This theory contains three different parts developed by Marx, Ellen Wills and politicians in the 1970’s. Marx developed the Marxist theory which consisted of women being oppressed by capitalism and men. For example, women were expected to be a housewife and be dominated by men. This means that they depend on a wealthy man to live a stable lifestyle and did not work for themselves.
The second part was Radical feminism and this was developed by a woman called Ellen Wills. This suggested that women were oppressed by only men and expected to stay at home mothering the children and doing the general duties of a house wife. This is similar to the Marxist theory however women were not looking for a gentleman with money but more focusing on bringing up the next generation.
The last part of the feminism theory was Liberal feminism and this was developed by politicians in that the legislation ‘Equal pay act (1970)’ and ‘sex discrimination act (1975)’ meant that society became more equal as women were able to work and get paid equally to men and aimed to stop sexism in our society. However still from today our society is not completely equal.
In the 1890’s Talcott Parsons developed the functionalism theory. His theory meant that society work together and uses methods of social control to deal with deviant members or groups, to ensure that society functions smoothly. Functionalists approach to sociology uses the metaphor of society working like the human body. For example, it uses the major organs (heart, lungs, liver and kidneys) to describe the interrelationships of our society. This means that as the body needs those organs, our society needs things such as banks, education, a health system, employment etc. to run smoothly as a whole. The human body organs all play an equal part in keeping the body running healthily, just like the departments of society all contribute to our society running smoothly. When one organ from our body does not work or has problems it means our whole body is affected, similarly when one part of our society is suffering or breaks down our whole society is affected. Functionalism is a sociological approach that sees the institutions of society as working in harmony with each other, making specific and clear contributions to the smooth running of society.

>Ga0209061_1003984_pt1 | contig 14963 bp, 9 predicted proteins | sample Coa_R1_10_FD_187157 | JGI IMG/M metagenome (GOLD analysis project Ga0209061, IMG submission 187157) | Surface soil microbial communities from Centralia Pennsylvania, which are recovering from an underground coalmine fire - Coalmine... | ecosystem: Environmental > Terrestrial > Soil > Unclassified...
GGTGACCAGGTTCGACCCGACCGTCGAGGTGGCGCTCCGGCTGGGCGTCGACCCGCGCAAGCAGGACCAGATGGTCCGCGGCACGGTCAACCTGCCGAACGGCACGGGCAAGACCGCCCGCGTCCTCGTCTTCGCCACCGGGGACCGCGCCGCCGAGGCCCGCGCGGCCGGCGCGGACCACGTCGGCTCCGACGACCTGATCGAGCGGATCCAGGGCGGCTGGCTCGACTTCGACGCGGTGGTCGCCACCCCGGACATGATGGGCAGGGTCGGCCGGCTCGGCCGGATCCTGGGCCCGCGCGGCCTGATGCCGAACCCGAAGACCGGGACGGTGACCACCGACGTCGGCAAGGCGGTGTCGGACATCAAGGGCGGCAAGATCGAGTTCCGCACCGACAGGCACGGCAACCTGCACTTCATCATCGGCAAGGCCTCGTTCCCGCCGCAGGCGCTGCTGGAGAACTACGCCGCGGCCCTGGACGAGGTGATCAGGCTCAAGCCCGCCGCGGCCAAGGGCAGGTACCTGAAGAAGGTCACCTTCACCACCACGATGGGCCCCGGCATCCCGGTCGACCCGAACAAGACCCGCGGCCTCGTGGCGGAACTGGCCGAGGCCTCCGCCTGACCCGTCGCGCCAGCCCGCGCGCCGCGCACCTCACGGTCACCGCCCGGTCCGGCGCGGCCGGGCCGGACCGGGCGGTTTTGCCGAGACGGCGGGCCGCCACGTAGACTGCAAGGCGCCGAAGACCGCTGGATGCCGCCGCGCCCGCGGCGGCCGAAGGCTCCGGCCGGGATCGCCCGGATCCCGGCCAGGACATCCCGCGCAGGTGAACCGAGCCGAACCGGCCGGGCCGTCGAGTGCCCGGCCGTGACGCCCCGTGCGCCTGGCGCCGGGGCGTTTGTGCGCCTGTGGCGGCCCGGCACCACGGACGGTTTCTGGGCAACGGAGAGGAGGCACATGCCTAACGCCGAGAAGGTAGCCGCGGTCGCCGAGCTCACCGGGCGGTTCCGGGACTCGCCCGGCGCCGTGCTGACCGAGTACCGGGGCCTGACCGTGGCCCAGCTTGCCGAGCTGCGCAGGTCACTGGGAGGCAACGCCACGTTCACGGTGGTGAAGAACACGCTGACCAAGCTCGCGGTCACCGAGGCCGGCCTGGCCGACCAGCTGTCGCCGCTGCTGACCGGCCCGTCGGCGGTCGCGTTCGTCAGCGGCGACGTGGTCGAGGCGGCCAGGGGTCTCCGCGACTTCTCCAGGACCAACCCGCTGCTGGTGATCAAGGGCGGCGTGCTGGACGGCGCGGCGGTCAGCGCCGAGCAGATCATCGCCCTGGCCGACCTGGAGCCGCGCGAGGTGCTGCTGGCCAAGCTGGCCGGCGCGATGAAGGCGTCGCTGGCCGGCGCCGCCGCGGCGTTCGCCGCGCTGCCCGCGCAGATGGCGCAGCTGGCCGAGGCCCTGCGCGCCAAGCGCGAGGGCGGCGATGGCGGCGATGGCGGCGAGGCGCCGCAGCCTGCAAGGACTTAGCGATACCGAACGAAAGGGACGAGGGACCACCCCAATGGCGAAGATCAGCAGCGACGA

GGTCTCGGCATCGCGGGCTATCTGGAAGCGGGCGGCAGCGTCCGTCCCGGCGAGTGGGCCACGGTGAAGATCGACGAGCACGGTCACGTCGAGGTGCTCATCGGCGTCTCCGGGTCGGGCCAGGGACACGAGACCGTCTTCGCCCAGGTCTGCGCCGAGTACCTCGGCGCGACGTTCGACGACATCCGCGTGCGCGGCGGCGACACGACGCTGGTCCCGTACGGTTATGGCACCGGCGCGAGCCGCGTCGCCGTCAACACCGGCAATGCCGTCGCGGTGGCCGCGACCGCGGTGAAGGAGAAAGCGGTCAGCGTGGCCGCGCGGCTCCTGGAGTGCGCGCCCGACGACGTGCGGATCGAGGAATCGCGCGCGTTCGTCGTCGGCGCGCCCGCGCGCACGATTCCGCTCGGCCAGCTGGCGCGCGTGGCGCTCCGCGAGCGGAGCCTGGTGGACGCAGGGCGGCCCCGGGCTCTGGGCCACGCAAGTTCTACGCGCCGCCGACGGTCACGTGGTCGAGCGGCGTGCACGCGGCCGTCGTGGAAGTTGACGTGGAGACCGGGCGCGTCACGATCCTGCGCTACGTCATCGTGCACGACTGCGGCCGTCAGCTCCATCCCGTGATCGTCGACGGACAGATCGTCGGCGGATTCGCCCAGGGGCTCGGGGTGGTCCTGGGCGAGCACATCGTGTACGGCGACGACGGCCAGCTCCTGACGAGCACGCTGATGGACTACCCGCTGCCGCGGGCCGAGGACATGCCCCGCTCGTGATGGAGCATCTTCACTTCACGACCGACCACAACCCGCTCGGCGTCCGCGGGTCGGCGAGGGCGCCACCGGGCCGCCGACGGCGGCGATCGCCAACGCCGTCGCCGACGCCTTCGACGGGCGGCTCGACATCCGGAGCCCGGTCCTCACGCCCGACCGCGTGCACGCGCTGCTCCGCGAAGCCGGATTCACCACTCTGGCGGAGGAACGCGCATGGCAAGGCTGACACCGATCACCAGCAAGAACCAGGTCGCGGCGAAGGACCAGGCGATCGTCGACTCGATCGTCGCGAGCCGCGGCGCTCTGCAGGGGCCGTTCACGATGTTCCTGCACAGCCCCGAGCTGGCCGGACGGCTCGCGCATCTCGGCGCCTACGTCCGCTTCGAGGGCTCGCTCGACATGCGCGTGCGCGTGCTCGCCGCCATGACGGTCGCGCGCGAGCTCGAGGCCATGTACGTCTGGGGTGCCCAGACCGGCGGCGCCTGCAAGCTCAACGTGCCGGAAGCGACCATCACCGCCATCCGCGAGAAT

In 1947, after the Second World War, a number of politicians developed the collectivist theory which addressed poverty through a wide range of welfare benefits. After the war, it became hard to get back to normal as so many homes and businesses’ had been destroyed. This theory came with many suggestions to overcome the challenges they had to face. For example, one point was to combat the ignorance through the expansion of opening secondary education to everyone. This would mean that more people were guaranteed the right education to open up more job opportunities. They also made it possible to build council houses so that there would be less homeless people and provide a cheaper place to live. The collectivism theory suggested we put more money in to the National Health Service to provide equipment to fight off diseases around in that time. One last point they made was to remove illness by supporting policies of full employment and the development of labour exchange. Collectivism is the opposite to individualism in that we all work together as a society meaning that we shared the remaining resources, this lead to small communities working together rather than government and private ownership (wise geek).
Health is a person’s mental/physical state. When someone has ill-health it means there is a problem with their health and they do not feel like their usual self (Google definitions).Health is defined in three different ways:
This is an effect which contributes to good health or improving health. For example it says (Wilkinson, 1996) ‘having a sense of control